Furthermore, the inclusion of the OAE and/or the high-frequency audiometry (>8 kHz) is fundamental, since these are clinical resources capable of showing possible auditory impairments even before any alteration is observed on the conventional pure-tone audiometry, due to the damage beginning at the basal region of the cochlea.

In this study, the possible role of genetics on determining ototoxicity was not discussed, neither was the use of otoprotective agents for hearing loss in this population. Future studies on the subject should be conducted, deepening knowledge about these specific issues.

Conclusion

The studies demonstrated a high incidence of sensorineural hearing loss, mainly at high frequencies, as well as absence or decrease of OAE response amplitude, suggesting important cochlear impairment, especially at the basal regions of the cochlea, which can be already triggered after the first dose of chemotherapy, to which carboplatin seems to have a smaller ototoxic effect than does cisplatin.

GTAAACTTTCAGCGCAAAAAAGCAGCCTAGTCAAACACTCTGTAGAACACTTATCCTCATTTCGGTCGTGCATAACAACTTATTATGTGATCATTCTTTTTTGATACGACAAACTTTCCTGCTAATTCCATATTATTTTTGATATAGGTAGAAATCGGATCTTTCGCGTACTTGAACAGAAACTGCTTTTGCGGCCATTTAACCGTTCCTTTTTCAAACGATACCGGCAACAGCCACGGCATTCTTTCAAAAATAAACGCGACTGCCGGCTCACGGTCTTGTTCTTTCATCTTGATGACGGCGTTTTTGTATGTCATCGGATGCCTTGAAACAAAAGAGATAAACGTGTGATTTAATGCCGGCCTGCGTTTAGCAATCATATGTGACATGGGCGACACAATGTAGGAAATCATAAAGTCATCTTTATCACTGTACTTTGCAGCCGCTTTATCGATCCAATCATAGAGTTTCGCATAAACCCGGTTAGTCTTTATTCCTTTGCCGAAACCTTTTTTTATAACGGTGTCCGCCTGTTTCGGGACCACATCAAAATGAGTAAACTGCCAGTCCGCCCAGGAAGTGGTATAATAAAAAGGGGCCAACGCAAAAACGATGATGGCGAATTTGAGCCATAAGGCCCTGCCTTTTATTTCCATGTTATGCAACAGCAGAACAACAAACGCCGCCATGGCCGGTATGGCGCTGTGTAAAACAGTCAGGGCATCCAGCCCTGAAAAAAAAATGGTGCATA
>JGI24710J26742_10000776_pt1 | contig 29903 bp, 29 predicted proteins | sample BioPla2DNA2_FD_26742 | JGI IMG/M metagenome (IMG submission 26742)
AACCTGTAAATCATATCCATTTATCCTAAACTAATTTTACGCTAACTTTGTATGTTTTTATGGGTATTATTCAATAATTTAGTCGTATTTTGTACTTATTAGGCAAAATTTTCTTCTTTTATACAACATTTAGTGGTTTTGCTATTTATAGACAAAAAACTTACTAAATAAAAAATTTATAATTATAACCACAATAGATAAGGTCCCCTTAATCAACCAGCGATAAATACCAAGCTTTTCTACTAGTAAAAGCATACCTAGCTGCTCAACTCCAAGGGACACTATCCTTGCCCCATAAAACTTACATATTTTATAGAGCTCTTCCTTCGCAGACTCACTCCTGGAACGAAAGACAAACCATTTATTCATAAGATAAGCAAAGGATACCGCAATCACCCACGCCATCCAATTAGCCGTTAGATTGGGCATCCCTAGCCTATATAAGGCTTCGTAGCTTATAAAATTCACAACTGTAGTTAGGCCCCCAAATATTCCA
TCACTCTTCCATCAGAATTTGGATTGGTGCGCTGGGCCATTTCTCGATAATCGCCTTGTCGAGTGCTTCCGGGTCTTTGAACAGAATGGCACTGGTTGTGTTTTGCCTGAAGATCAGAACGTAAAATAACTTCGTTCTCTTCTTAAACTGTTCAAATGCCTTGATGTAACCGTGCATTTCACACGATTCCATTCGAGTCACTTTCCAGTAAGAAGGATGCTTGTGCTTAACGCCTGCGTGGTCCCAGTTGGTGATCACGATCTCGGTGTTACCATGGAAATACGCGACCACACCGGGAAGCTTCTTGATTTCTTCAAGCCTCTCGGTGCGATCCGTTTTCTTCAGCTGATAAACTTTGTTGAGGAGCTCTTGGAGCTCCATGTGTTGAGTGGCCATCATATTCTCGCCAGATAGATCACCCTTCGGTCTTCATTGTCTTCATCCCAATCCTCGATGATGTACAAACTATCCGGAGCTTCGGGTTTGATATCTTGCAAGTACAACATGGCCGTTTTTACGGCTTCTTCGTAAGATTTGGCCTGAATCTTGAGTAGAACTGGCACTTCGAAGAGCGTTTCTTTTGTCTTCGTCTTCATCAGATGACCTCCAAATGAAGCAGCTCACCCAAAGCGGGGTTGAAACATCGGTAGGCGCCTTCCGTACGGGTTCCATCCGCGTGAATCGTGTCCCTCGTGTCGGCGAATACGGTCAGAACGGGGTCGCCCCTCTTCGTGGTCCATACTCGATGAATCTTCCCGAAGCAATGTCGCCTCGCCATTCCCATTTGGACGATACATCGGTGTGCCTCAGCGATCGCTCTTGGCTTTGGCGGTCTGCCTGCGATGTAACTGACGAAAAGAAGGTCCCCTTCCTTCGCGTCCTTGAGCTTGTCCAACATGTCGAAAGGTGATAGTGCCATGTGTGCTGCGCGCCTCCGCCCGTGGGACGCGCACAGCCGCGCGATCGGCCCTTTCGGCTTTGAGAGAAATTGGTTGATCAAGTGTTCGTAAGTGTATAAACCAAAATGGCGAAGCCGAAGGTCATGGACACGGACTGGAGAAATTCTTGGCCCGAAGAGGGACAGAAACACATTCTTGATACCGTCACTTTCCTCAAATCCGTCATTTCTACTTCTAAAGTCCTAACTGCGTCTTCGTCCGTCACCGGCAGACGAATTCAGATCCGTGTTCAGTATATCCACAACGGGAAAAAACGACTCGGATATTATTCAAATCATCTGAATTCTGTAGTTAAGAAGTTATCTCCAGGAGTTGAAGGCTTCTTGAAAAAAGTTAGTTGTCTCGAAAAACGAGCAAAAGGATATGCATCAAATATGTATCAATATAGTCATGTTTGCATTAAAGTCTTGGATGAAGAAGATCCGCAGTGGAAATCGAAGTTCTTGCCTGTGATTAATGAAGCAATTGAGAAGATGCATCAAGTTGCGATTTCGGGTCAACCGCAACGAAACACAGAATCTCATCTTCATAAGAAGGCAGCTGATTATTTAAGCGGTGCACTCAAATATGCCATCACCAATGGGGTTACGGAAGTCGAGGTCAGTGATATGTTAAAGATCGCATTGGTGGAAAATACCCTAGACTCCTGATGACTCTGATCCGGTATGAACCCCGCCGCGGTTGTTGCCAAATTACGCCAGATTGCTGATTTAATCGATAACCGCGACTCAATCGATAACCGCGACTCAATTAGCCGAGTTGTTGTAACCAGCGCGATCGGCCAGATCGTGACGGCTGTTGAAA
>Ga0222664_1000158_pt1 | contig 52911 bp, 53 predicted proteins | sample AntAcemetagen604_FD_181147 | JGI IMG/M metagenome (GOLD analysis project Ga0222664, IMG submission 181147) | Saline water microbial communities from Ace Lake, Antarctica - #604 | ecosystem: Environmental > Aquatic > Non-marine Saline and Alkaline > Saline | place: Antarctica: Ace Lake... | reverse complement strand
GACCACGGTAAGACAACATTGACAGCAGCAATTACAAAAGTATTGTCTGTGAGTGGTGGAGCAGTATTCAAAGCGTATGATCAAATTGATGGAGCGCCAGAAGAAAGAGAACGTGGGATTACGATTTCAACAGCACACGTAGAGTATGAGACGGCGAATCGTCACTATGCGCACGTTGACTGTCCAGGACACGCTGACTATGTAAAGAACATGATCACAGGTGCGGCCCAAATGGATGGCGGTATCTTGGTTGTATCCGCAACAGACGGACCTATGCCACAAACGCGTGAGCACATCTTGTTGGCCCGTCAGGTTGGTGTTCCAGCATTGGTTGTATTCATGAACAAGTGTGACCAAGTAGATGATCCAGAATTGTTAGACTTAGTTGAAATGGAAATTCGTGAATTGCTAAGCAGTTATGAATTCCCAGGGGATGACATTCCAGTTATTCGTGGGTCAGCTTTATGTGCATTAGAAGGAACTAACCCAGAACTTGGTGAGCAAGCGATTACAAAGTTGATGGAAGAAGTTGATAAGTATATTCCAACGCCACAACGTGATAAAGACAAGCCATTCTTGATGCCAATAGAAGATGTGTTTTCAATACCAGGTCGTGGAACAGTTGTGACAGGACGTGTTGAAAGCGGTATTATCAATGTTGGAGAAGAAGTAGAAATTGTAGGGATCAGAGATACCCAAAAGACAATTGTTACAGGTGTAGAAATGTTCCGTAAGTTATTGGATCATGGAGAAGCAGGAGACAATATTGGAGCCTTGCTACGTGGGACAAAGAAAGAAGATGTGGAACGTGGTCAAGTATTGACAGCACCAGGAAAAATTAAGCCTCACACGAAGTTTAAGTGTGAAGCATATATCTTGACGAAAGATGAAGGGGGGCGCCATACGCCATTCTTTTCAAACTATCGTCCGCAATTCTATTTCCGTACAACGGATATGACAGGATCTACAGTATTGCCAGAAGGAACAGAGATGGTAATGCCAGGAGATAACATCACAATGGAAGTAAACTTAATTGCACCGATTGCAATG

The effects of ototoxicity on the central auditory pathways are not yet clear, so future research should consider post-chemotherapy central auditory nervous system integrity assessment.

The development of specific protocols for the identification of hearing loss is necessary, considering the age of the individuals and, consequently, the audiological procedures to be used. Such aspect would aid in adopting specific criteria for the identification of ototoxicity, thus, facilitating the audiological monitoring, the comparison between different studies and the medical practice.